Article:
Canadian taxpayers are footing the bill for the private chauffeurs of 53 senior Ottawa bureaucrats, the Toronto Sun reports.
Among those civil servants who have a private vehicle and driver are the Superintendent of Financial Institutions Jeremy Ruding and the President of the Public Service Commission Patric Borbey.
The cars and drivers are in addition to the personal chauffeur already afforded to Prime Minister Justin Trudeau and those afforded to members of his Liberal cabinet.
According to government statistics, top civil servants in Canada can earn up to $350,000 a year including a 39% bonus on top of their salaries.
Just this year, the federal government arrived at an agreement to boost the salaries of civil servants including retroactive raises dating back to 2019. The Liberals also billed Canadians $36 million for home office equipment for civil servants who have to work from home, while many Canadians struggle to keep their jobs.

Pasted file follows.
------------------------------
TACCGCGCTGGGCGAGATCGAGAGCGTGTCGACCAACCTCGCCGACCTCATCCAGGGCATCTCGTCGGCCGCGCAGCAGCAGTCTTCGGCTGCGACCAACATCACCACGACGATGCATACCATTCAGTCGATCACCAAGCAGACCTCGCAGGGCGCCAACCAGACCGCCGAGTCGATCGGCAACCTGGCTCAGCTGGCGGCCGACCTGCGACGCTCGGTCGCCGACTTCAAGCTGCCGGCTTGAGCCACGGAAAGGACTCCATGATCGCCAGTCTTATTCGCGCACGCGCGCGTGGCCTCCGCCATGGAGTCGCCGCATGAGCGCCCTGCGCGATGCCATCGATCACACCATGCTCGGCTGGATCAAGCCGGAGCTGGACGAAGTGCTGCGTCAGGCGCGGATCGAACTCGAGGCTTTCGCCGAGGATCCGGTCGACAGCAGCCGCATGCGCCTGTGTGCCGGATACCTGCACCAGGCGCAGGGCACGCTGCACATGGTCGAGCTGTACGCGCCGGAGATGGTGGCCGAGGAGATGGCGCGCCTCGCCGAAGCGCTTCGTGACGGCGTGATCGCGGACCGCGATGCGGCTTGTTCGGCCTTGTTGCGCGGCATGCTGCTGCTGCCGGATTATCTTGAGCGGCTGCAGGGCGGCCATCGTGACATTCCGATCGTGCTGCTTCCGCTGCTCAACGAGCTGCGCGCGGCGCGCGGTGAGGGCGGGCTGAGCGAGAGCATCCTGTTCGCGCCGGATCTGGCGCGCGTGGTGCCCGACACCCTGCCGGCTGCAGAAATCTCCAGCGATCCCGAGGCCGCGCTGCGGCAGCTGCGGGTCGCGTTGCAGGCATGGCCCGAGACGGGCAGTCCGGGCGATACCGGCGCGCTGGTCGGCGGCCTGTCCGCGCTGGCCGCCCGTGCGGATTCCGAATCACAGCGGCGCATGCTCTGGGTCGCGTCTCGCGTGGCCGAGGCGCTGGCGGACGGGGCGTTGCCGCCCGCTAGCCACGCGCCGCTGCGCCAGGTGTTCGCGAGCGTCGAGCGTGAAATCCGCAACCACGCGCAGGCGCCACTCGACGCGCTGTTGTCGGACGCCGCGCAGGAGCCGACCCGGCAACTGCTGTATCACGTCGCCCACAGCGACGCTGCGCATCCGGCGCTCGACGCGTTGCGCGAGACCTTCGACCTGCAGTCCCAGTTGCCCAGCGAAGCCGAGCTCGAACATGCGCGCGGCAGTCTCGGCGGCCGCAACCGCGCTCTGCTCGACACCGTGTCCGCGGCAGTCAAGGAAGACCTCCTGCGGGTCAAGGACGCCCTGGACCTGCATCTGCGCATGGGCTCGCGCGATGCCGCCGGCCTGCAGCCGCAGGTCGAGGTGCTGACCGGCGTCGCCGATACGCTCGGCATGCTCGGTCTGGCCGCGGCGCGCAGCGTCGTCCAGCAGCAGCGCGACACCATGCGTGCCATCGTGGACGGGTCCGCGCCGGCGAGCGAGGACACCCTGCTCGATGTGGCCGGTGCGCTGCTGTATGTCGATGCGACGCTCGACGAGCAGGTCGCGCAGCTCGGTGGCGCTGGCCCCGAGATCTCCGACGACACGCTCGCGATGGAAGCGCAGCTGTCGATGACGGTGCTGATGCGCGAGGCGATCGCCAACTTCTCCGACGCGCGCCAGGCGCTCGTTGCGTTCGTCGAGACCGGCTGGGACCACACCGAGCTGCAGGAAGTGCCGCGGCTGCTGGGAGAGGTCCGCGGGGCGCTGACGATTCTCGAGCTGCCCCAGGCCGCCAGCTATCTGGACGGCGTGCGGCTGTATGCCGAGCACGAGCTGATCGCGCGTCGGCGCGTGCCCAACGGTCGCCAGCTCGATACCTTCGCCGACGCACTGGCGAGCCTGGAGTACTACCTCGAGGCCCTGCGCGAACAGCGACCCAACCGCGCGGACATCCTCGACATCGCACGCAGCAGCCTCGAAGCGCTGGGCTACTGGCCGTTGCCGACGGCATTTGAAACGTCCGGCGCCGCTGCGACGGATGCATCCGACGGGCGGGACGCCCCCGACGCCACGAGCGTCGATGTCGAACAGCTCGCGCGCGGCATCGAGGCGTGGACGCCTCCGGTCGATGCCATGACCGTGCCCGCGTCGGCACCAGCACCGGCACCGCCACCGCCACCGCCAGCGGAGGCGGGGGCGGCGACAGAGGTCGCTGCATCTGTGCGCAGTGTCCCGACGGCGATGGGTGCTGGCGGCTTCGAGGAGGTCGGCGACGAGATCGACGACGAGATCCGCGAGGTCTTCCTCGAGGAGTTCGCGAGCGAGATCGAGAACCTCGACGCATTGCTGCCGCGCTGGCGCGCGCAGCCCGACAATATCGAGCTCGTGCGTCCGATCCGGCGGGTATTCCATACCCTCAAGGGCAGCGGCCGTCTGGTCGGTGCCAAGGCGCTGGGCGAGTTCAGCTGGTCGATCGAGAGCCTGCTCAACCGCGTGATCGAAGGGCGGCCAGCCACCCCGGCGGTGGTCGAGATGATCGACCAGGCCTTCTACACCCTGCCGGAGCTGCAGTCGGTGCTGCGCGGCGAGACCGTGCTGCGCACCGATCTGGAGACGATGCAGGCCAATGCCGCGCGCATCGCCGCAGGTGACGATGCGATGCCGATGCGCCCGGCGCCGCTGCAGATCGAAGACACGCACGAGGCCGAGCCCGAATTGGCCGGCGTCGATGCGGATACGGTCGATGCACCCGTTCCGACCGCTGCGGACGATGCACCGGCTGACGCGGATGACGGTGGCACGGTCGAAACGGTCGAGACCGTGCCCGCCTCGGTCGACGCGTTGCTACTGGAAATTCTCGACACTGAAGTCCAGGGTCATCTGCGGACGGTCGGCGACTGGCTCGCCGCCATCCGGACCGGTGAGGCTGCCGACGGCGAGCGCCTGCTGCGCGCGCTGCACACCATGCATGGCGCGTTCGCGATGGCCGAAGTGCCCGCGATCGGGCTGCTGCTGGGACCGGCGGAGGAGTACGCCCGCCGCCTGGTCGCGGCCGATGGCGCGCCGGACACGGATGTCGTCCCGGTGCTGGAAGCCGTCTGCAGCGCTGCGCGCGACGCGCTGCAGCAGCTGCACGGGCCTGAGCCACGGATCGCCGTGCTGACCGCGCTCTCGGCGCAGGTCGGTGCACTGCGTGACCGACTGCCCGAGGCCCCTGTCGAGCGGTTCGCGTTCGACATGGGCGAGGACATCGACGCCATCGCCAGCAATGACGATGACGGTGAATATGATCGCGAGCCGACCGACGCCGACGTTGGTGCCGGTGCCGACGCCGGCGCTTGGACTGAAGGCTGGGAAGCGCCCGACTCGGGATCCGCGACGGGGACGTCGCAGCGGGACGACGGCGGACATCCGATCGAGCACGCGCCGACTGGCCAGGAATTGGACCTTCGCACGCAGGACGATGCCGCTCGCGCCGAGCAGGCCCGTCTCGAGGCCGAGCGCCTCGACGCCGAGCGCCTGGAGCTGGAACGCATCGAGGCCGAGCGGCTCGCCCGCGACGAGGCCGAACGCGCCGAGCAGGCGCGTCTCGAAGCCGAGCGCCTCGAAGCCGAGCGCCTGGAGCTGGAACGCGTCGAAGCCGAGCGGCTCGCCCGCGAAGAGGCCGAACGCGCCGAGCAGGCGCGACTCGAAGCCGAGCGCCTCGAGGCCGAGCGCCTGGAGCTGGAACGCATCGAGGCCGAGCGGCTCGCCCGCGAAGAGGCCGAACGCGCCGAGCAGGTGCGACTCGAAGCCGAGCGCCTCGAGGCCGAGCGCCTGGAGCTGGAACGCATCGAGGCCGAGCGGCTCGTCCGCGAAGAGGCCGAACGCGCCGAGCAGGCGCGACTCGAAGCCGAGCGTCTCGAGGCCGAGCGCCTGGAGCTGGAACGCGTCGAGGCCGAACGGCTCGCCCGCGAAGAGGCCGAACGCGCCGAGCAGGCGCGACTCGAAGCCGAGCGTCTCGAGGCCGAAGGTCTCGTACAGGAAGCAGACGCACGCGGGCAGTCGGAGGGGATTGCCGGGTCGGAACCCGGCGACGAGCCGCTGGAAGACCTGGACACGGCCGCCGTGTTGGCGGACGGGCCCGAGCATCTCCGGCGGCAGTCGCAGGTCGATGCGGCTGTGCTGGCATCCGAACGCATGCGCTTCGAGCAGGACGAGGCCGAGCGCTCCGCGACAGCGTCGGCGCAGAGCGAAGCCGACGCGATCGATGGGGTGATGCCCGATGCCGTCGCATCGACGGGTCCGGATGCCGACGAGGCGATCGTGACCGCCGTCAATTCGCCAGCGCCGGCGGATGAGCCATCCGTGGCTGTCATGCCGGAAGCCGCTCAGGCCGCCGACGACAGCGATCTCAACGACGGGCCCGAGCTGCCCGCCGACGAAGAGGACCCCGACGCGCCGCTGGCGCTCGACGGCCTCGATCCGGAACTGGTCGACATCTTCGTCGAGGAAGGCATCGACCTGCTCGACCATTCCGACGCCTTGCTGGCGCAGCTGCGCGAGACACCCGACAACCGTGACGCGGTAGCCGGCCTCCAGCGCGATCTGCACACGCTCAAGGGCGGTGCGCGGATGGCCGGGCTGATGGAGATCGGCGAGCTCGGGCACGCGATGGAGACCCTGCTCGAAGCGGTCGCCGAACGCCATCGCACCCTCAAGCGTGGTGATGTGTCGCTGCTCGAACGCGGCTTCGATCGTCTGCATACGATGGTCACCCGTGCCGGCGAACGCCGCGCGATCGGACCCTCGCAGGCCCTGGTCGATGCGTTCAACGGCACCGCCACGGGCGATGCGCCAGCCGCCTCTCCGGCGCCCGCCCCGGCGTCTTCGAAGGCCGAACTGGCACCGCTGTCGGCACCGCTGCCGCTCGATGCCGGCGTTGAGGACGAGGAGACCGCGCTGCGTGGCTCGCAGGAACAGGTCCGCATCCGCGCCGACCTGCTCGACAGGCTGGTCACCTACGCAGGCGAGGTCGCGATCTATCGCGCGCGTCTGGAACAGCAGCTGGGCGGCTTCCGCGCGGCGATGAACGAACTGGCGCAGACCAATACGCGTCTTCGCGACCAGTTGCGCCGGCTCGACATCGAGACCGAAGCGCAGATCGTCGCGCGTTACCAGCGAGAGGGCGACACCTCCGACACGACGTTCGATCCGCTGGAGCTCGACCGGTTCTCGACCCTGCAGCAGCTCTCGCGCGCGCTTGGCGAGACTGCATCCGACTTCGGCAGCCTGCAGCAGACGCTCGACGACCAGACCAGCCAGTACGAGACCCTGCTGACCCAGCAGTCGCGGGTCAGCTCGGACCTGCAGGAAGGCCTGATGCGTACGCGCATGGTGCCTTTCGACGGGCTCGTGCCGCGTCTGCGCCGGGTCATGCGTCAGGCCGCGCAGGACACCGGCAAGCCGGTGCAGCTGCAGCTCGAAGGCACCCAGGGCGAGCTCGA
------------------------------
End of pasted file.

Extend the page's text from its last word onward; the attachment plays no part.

As for the driving habits of Trudeau’s ministers, a recent report revealed that Minister of Canadian Heritage Steven Guilbeault put 21,000 km on his government vehicle despite his past insistence that he would not drive.
When broken down to a monthly basis, Guilbeault put on average 3,000 km a month between January and August of 2020. Meanwhile, estimates show Canadian commuters drive an average 15,000 km.
Shortly after the 2019 election, Guilbeault told a Quebec radio program that he would avoid using a car as much as possible.
“I never needed to have a car. I understand that there are requirements when you are in a practice,” said Guilbeault.
“I don’t want to make a big ‘no, I’ll never do that’ statement, but I would try to do without. Why not? Maybe it won’t work, but at least I’ll try it.”
When questioned about the minister’s driving habits and his past insistence, his office claimed that the fault was the pandemic’s for changing “the way we socialize work and travel.”